Catlins Photography Trip Part 3 – McLean Falls

The McLean Falls was very close to my campground, just a few km up the road to the track, so I headed out on a hot bright sunny morning armed with my camera backpack, tripod and excited at my first time to try out my Variable ND circular filter for photographing the waterfall.

One of the things I noticed about all the walking tracks I visited in The Catlins, is how well maintained they are. Lovely wide tracks, well shingled, good steps, handrails where needed and viewing platforms.

Three tiers of McLean falls taken with ND filter

Three tiers of McLean Falls taken at high speed and no ND filter

McLean falls has three tiers, the bottom two being the most accessible for photos, also the most picturesque, falling down layers of rocks and framed with ferns and foliage.

The traditional way to shoot waterfalls is with the ND filter to give the lovely soft flow effect.  I like that effect and it is used in the top image above.  Because of the fine weather, the falls were low on water volume and I wanted to capture that as well, so the bottom image is shot at higher shutter speed, without the ND filter in place.  I like it as well, it clearly shows the low volume of water and all the splashing action as it drops through all the steps of rock.

Which do you prefer?  Why?

Top two tiers only, taken from the rock platform that makes up the bottom of the second tier

The second tier of waterfall comes down to a large flat rock platform that you can carefully make your way down to, and plenty big enough to set a tripod up on.  In fact you could set up a dinner table for 6 people with the water level the way it was on the day I visited 🙂

So this is a closer up shot of the top two tiers, again with ND filter.  I really struggled with the two extremes of lighting, some areas are in shade and some are in bright sunlight, completely blowing out the highlights.  This is where the variable nature of the ND filter became really helpful, as all I had to do was take a shot, move the filter round a notch and keep going, then I had a whole range of filtered images to work from.  I did experiment a bit in camera with shutterspeed settings before I settled on a combinationg that I was happy with.  It is always hard to tell of the LCD screen, so I am pleased with my first experimental shots.

Closeup of second tier – click for larger version

This is my personal favourite image of the day, I moved the tripod really close to the water and got down at a much lower angle, framing for maximum action.  I like how the ND filter is a bit lighter in this image, giving the froth effect but also some translucency in the foreground as well.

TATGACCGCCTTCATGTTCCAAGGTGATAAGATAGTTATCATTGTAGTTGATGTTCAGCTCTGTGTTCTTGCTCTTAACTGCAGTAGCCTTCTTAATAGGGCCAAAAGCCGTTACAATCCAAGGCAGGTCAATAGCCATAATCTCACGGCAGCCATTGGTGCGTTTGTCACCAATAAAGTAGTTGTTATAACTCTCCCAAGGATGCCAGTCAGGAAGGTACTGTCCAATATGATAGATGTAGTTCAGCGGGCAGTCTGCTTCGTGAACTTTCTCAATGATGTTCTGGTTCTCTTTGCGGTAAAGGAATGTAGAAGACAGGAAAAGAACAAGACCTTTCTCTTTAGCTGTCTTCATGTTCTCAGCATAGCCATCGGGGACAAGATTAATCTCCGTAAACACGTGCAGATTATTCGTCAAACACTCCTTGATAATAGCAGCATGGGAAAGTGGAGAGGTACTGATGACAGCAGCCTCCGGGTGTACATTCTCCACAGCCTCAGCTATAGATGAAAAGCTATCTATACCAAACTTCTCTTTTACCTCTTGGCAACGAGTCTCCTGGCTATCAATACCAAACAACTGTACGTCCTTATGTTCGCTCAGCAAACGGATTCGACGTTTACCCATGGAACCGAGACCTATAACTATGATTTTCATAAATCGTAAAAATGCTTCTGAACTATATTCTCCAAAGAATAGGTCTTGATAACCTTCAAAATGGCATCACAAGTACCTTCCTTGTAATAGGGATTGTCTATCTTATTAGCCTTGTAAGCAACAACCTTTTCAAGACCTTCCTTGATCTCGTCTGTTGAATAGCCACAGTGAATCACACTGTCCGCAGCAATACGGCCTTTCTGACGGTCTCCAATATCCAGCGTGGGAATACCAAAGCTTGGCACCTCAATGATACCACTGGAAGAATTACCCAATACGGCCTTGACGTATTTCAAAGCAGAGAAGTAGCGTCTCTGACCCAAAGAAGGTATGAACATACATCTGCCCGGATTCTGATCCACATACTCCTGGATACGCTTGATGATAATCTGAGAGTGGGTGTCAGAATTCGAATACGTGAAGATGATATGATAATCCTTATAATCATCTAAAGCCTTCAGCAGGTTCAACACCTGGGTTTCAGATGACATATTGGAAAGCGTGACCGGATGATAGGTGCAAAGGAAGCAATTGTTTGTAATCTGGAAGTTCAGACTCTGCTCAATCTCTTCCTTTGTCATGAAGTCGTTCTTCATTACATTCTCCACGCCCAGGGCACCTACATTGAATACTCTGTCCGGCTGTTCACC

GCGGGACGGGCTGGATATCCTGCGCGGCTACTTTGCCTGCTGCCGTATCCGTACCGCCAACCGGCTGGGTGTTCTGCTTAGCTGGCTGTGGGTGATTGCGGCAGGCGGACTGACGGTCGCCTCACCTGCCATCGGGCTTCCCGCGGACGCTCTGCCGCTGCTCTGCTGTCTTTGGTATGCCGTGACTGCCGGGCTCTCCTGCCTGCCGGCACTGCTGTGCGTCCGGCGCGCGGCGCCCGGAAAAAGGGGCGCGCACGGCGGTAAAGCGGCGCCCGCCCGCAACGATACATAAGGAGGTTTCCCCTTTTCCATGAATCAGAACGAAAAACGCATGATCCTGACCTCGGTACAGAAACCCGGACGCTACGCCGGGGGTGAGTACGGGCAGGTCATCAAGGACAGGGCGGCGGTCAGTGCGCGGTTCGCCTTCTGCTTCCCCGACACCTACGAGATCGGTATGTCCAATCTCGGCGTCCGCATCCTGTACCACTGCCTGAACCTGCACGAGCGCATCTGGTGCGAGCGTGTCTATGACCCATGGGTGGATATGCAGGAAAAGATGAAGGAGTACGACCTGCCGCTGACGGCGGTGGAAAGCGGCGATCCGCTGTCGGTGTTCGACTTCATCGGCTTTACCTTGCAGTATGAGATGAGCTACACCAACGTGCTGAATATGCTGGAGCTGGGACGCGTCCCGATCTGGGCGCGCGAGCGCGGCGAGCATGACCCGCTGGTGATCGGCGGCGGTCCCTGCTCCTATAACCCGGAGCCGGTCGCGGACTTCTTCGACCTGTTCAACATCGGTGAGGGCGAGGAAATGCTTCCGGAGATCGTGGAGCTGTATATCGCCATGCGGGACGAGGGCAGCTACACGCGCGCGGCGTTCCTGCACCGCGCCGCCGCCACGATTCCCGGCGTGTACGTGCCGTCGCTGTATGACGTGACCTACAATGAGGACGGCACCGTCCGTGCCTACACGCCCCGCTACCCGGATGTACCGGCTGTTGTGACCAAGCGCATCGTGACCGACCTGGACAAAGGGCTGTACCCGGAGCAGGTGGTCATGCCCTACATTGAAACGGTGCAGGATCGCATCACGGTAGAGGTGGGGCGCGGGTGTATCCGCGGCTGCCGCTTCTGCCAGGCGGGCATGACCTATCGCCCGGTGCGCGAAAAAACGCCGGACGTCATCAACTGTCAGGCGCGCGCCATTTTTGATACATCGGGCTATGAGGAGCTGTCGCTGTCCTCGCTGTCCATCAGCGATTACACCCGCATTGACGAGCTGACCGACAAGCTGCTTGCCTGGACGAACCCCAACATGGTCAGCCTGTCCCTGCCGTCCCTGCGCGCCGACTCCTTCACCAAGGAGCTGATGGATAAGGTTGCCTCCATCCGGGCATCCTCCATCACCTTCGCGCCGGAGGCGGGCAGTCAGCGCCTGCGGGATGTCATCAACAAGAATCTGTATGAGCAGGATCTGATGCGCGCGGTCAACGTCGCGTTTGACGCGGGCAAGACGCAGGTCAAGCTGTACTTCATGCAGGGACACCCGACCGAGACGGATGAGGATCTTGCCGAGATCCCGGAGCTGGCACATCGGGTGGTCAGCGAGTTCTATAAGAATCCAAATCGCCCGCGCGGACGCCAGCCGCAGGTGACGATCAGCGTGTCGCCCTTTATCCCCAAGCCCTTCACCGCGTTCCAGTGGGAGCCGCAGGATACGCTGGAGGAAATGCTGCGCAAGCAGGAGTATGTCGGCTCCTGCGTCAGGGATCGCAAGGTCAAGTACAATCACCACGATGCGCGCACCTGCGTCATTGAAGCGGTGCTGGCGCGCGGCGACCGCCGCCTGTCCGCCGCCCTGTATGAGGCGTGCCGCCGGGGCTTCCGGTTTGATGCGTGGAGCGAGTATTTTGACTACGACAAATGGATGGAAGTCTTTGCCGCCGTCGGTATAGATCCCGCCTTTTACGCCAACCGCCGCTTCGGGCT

Due to the height differential and also the challenge of finding somewhere to set the tripod up, I also shot the bottom tier separately, as it made a nice image on its own.

Bottom tier of McLean falls with ND filter in place

Bottom tier of McLean falls shot at high shutter speed

Again two quite different shots, and I like both of them for different reasons.

The Variable ND filter is an expensive piece of kit, and this is the first time I have used it since I purchased it over a year ago, but looking at these shots, I definately see the value in having it for waterfall shots.

Lots of different images above, which one is your favourite? What draws you to it?  I am curious if the fashion for the white flow effect in waterfalls by the photographers who take them is matched in the people who view them 🙂


About lensaddiction

Mad keen photographer figuring it out as she goes!
This entry was posted in Camera Adventures, For Beginners, LR & Photoshop, Waffle and Burbling and tagged , , , , , . Bookmark the permalink.

7 Responses to Catlins Photography Trip Part 3 – McLean Falls

  1. Rob. says:

    Between the last two shots I prefer the last, mainly because of the lovely gold-green glowing triangle of the moss above the water. The slow shutter version has this slightly over-exposed and I think it distracts somewhat from the soft water. The other shot I like best is the one of the top-two tiers only, though there the water on the LHS of the bottom tier is slightly over-exposed. For a first effort you’ve done extremely well to manage challenging lighting conditions, and I’m tempted to go buy a variable-ND filter and have a go myself now!

    Best wishes,

  2. Victoria says:

    1, 3 and 5, are my favorite. Absolutely GORGEOUS, all of them. I think I like them best because of the softer water flow. I’m not a pro photographer, only a pro looker. 🙂

  3. nzrileynz says:

    The first comparison I prefer the softer photo with the ND filter, it has a lovely feel. The bottom comparison I prefer the second non-ND filter as the greenery of the moss really gives the photo some depth, the ND filter version tends to wash it out a bit. Absolutely love the location, nice find!

    • lensaddiction says:

      Thanks Tracey, I like the mossier look in the bottom series of images too 🙂 Except for it being 7hrs drive from home, its a GREAT location!

  4. Pingback: Swirling Water Long Exposure « Raven Photography UK

Love to hear your thoughts on my post!

Fill in your details below or click an icon to log in: Logo

You are commenting using your account. Log Out /  Change )

Google+ photo

You are commenting using your Google+ account. Log Out /  Change )

Twitter picture

You are commenting using your Twitter account. Log Out /  Change )

Facebook photo

You are commenting using your Facebook account. Log Out /  Change )


Connecting to %s